Gilad Shalit Is Free At Last

On June 25, 2006, Hamas terrorists tunneled under the Gaza border and attacked a small Israeli Defense Force post.  They killed two of the Israeli troops and kidnapped a third, 19-year-old Corporal Gilad Shalit.

Shalit spent the next five years in captivity, while the Israeli government tried to secure his release with both diplomacy and commando raids.  The IDF went as far as buzzing one of Bashar Assad’s palaces with fighter jets, on the grounds that the Syrian dictator was a patron of Hamas.  They might have succeeded in rattling Assad’s cage, but unfortunately it wasn’t enough to unlock Shalit’s cage.

Shalit was held in flagrant violation of those international laws you hear so much about, when the topic is Guantanamo Bay.  He was held incommunicado, and denied access to the Red Cross.  It’s been several years since Hamas released the last video evidence that their captive was still alive.

A prisoner exchange was finally arranged, and today Gilad Shalit finally returned home as a sergeant, after being promoted twice while in captivity.  He’s five years older and many pounds lighter, as reported in the Washington Post:

Israeli soldier Gilad Shalit returned to Israel Tuesday morning after five years of captivity in the Gaza Strip, gaunt and frail-looking but apparently healthy.

His release by the militant Palestinian group Hamas launched a prisoner swap that ultimately will include the release of 1,027 Palestinian prisoners from Israeli jails. A total of 477 prisoners were freed Tuesday, after Shalit was returned to Israel.

Although Israelis are nervous about releasing so many terrorists, Fox News reports that polls show deep public support for the deal that secured Shalit’s release:

A poll published Monday showed an overwhelming majority of Israelis — 79 percent — supporting the deal. Only 14 percent were opposed.

The poll was carried out by the Dahaf Institute and published in the daily Yediot Ahronot. Pollsters interviewed 500 respondents, and the margin of error was 4.4 percentage points.

The BBC reports that Israeli Prime Minister Benjamin Netanyahu, who met with Shalit upon his return, is keenly aware of the “heavy, very high” price Israel has paid:

BBC Middle East editor Jeremy Bowen says Israelis who send their children to the country’s conscript army identify strongly with the Shalit family’s pain.

However, our correspondent adds, Israel has paid a high price for Sgt Shalit’s freedom.

Many of the Palestinians being released were serving life for killing Israelis with bombs and bullets.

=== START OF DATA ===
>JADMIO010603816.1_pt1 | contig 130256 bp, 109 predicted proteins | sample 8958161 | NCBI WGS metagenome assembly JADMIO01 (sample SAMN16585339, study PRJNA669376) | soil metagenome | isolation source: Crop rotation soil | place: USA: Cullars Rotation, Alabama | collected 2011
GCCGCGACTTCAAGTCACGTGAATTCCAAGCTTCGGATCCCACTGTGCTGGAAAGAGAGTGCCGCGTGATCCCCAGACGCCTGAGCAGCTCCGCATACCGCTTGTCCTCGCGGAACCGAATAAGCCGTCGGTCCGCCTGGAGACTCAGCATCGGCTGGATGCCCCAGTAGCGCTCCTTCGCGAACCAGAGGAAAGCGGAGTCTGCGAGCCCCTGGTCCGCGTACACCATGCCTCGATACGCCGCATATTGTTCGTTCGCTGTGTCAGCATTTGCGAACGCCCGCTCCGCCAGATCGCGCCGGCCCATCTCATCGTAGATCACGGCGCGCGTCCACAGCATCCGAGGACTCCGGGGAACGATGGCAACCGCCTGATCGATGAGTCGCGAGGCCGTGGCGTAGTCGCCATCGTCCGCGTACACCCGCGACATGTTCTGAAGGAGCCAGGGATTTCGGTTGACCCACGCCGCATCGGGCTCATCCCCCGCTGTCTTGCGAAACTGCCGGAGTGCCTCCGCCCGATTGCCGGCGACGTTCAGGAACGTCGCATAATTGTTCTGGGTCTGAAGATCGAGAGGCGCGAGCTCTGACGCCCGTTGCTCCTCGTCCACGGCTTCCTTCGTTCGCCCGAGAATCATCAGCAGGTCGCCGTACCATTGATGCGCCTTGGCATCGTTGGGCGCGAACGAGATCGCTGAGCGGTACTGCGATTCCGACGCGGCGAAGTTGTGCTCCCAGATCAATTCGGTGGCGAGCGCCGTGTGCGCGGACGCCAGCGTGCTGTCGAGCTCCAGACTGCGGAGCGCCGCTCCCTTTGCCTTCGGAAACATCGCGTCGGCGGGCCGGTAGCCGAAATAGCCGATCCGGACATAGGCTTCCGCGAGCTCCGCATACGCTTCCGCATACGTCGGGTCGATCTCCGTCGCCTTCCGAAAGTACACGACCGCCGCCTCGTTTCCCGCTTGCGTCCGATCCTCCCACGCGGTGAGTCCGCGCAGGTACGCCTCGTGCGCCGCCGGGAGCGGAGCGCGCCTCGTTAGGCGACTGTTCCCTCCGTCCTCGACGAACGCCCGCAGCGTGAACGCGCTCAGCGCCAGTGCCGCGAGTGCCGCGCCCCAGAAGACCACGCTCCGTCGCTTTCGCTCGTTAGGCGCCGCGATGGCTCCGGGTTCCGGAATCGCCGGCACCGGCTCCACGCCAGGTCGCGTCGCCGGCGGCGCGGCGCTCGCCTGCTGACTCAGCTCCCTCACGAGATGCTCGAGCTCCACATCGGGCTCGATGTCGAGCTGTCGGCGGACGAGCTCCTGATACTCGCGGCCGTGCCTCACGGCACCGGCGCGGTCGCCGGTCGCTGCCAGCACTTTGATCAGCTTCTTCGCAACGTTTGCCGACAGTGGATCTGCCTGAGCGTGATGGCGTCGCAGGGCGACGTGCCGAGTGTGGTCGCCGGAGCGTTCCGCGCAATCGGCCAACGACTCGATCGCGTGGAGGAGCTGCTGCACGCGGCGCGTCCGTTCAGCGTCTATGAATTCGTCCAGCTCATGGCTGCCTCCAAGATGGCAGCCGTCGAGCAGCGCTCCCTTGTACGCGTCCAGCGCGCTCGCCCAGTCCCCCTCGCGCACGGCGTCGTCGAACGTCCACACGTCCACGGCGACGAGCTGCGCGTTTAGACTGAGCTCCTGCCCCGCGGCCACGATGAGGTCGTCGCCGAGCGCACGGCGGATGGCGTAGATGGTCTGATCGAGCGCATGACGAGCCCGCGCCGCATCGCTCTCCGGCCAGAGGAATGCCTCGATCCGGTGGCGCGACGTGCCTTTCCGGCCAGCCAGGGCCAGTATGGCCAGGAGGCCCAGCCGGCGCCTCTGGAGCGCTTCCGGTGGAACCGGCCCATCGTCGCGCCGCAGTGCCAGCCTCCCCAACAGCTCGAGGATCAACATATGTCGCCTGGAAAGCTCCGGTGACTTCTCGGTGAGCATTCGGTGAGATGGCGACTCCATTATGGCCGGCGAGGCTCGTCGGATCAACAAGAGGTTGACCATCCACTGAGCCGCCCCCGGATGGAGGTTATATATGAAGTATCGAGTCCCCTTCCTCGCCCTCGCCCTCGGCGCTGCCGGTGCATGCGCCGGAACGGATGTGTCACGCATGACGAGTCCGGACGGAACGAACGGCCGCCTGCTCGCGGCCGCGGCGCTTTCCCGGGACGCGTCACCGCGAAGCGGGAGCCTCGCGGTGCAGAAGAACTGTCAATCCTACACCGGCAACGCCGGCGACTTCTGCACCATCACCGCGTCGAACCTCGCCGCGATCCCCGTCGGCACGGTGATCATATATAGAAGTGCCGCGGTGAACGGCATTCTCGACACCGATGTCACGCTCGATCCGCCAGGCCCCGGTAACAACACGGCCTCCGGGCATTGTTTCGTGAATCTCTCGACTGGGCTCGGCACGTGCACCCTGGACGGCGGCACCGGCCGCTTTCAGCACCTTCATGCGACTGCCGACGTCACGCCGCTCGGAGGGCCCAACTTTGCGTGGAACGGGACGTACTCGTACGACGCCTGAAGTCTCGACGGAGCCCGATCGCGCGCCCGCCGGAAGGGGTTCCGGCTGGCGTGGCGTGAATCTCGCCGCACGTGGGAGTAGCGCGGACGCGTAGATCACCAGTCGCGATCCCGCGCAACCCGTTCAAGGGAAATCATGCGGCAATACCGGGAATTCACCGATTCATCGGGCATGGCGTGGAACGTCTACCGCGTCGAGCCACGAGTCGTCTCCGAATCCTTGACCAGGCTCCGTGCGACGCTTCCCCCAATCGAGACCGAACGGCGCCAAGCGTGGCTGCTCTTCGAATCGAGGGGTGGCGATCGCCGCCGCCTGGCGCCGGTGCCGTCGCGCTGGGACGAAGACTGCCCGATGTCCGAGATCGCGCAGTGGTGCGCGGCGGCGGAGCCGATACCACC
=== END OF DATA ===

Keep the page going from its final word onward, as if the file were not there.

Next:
Mr Netanyahu wrote a letter, released by his office, to bereaved Israeli families telling them: “I understand the difficulty in accepting that the vile people who committed the heinous crimes against your loved ones will not pay the full price they deserve.”

The Washington Post adds that Netanyahu told the families of terror victims, “Numerous misgivings accompanied me throughout the negotiations,” and “You were always in my thoughts.”  Shalit’s father had to argue for his release at the Israeli Supreme Court, after bereaved families filed motions to block the release of those who murdered their loved ones.

There are no such reservations weighing upon the minds of Palestinians, as the Post reports on the “triumphant reception” given to the first batch of freed terrorists:

The first busloads of released Palestinians, including women, crossed the border into Egypt around the same time Shalit was handed over to the Israelis. The Palestinians were taken to Gaza and the West Bank, where jubilant crowds awaited them, and to a few other locations.

In Gaza, buses transporting the freed prisoners arrived around midday. Crowds of Hamas fighters, including some of the men who kidnapped Shalit in 2006, were among the well-wishers. Relatives swarmed over the buses looking for their loved ones.

In the West Bank, Palestinian youths clashed briefly with Israeli troops after a misunderstanding about where the prisoners would be dropped off. Relatives had been expecting the freed inmates to arrive at the Bitunyah crossing, but they were instead taken to the Mukatah, the headquarters of Palestinian President Mahmoud Abbas’s government in Ramallah.

“The issue of prisoners has always been in our minds and our hearts,” Abbas told the prisoners during a crowded and jubilant welcoming ceremony.

Hamas leaders have billed the swap as a failure for Israel and have said it will embolden the movement’s will to end what it calls the occupation of Palestinian land. Israeli leaders have said they reached the best deal they could.

(Emphasis mine.)  You might think this is hard to square with the Palestinian apologists’ portrayal of their favorite terror organizations as thoughtful and reliable partners in peace who can do a splendid job of running a orderly state carved from Israel’s kidneys… but you’d be underestimating the ability of those apologists to serenely ignore everything the Palestinians actually do and say. 

This was a tough decision for Israel, but they did the right thing.  Let the barbarians talk about how much they love death, and turn their children into suicide bombs.  Civilized people know that every life matters.  Everyone who dons a uniform to stand in harm’s way deserves the love and loyalty of the innocent people they defend.  The world can always use another pointed reminder that a functioning democracy is a thousand times better than a murder cult pretending to be a government.